Open collaborative workspaces are the future of the work environment. But are they good for your employees and productivity?

If your company’s still operating out of a cube-and-office work environment, you’re a dying breed: Nearly 80% of companies already have or are planning to set up an open-office design, according to a 2011 survey.

Companies that have embraced the trend range from private firms like Google and GlaxoSmithKline to government agencies like the General Services Administration.

And in theory, the idea makes sense: No high cubicle walls means more collaboration, more interaction with co-workers, potentially faster decisionmaking and a more physically active workforce.

But in reality, open offices can hurt companies as much as they help, according to design firm Gensler. In a recent study, the company noted that a collaboration-friendly environment with no cubicle walls “proved ineffective if the ability to focus was not also considered.”

Why it matters to HR

What’s all this got to do with HR? After all, with hirings, firings and ever-changing employment law, what does it matter to you what your office looks like?

The biggest reason: All those spectacular new hires you’re putting time and money into recruiting and getting oriented with the company will be set loose in an office environment that’s designed to make them fail.

Clearly that’s bad for company performance, but it also could very well reflect negatively on you.

The negative effects don’t stop there. Employees in open-office set-ups get sick 62% more often compared to their colleagues in cubicles, according to a study in the Scandinavian Journal of Work, Environment and Health.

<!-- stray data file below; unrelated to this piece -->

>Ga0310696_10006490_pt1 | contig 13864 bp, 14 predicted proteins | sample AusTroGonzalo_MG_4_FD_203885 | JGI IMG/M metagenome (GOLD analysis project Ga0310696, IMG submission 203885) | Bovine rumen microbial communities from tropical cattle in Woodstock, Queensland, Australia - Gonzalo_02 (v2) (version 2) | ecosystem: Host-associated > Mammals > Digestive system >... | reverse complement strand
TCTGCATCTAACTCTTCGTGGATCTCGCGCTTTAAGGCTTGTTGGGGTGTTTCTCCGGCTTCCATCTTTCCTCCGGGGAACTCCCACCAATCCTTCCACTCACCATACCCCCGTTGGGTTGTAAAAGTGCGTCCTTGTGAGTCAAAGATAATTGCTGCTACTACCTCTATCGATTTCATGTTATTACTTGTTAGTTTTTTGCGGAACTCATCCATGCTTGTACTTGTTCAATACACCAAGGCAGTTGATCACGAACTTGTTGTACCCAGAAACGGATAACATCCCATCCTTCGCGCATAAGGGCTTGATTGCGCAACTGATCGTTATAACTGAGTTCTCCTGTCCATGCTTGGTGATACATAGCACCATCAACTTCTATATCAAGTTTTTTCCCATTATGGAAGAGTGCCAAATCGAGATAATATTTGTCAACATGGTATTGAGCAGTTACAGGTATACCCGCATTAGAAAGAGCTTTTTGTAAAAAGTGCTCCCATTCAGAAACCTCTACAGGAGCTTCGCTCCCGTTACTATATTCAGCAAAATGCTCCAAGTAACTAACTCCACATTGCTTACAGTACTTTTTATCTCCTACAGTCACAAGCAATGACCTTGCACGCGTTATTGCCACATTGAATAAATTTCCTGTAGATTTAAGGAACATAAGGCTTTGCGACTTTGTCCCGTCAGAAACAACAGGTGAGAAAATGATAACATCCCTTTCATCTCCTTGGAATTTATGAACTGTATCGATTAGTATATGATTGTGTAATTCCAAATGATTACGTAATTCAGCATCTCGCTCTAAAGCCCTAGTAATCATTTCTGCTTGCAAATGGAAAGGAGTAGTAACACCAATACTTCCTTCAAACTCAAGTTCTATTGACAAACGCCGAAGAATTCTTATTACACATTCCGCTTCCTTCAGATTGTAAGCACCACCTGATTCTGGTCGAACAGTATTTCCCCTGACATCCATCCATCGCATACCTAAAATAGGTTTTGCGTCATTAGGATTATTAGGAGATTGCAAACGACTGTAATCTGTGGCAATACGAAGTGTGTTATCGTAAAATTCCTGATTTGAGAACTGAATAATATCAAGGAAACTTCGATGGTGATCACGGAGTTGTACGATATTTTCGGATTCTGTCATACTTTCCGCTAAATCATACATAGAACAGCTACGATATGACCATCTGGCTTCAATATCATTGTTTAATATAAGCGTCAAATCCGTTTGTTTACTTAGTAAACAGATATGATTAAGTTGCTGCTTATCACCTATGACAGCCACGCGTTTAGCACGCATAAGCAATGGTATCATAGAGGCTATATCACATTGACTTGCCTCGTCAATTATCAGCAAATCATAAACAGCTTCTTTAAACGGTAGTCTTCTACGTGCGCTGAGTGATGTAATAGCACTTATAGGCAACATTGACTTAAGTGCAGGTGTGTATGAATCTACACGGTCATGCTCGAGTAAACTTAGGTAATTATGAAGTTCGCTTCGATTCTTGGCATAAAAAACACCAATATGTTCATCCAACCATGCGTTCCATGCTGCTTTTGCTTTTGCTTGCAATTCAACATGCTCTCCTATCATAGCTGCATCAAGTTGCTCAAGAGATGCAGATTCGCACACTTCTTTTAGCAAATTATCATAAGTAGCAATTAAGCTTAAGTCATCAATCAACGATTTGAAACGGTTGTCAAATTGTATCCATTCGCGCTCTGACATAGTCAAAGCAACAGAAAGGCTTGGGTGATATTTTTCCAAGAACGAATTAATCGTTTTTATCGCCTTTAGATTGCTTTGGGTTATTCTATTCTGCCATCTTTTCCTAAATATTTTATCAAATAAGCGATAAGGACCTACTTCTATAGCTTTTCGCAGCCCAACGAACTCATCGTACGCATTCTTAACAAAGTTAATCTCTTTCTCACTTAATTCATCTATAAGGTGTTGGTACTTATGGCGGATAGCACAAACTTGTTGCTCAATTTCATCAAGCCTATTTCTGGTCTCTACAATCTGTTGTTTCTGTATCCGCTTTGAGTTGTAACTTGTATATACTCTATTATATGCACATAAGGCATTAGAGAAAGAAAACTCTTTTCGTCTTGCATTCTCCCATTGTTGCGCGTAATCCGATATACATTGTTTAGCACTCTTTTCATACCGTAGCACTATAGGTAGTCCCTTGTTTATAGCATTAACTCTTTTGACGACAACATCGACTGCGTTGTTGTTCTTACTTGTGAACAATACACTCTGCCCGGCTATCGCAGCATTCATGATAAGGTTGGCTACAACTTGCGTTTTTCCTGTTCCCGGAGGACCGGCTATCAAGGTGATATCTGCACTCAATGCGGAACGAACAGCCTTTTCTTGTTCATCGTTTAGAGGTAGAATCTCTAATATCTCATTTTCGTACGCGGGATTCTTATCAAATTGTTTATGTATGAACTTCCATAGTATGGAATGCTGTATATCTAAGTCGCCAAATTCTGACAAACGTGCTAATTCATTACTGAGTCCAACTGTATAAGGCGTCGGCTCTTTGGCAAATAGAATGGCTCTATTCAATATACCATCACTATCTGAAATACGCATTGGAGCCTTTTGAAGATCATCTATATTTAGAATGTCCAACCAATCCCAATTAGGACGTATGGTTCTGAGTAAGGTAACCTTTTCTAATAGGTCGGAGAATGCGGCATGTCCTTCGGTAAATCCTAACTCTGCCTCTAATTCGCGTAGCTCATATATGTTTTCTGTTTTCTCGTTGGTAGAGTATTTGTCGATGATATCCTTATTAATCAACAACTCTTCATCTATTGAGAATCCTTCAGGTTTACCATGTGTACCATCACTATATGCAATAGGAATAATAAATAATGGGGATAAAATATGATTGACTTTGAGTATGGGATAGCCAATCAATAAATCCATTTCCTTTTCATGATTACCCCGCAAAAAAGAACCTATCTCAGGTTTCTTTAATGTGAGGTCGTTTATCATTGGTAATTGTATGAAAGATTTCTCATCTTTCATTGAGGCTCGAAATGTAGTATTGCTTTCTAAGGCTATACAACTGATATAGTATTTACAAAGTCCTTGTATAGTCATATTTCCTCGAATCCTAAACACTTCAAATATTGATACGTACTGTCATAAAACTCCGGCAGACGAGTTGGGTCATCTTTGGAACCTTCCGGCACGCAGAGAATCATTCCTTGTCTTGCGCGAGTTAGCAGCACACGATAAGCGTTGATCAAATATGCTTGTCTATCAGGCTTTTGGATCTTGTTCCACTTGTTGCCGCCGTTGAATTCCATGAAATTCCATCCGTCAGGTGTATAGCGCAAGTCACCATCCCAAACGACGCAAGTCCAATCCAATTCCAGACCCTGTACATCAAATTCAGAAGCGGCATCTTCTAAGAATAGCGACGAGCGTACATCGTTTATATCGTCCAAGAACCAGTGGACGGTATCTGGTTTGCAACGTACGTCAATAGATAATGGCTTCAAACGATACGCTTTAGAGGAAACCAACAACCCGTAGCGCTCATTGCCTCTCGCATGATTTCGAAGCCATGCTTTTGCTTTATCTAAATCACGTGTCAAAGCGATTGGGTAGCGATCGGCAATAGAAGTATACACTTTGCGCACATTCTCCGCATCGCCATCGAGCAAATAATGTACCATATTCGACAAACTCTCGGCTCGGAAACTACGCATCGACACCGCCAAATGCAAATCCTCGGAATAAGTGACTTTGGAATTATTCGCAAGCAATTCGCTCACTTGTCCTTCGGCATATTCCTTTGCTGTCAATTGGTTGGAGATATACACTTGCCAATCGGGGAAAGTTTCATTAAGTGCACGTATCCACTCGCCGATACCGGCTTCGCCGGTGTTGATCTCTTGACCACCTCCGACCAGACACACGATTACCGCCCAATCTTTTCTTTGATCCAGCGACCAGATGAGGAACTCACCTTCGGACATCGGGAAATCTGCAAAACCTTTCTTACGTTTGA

And workers who were moved from a closed-office set-up to an open office complained that they were more stressed and less satisfied according to a longitudinal study carried out by Calgary University.

Productivity, sick leave, employee satisfaction — they all fall under HR’s purview.

How you can help foster creativity

The takeaway: An open office plan is a fine, modern idea — so long as you also include other areas for staffers to focus on.

In fact, take it from Gensler, which found that most workers spend 50% of their time in deep focus, 25% of their time collaborating with other employees and the remaining 25% learning, socializing and other assorted tasks. If you can set your office up to match those numbers, you’ll be in good shape.

Speak with your facility manager and with upper management before you move forward with plans to set up an open office environment. And if you’re already operating out of an open-floor plan with little or no private space, raise your concerns with senior management.

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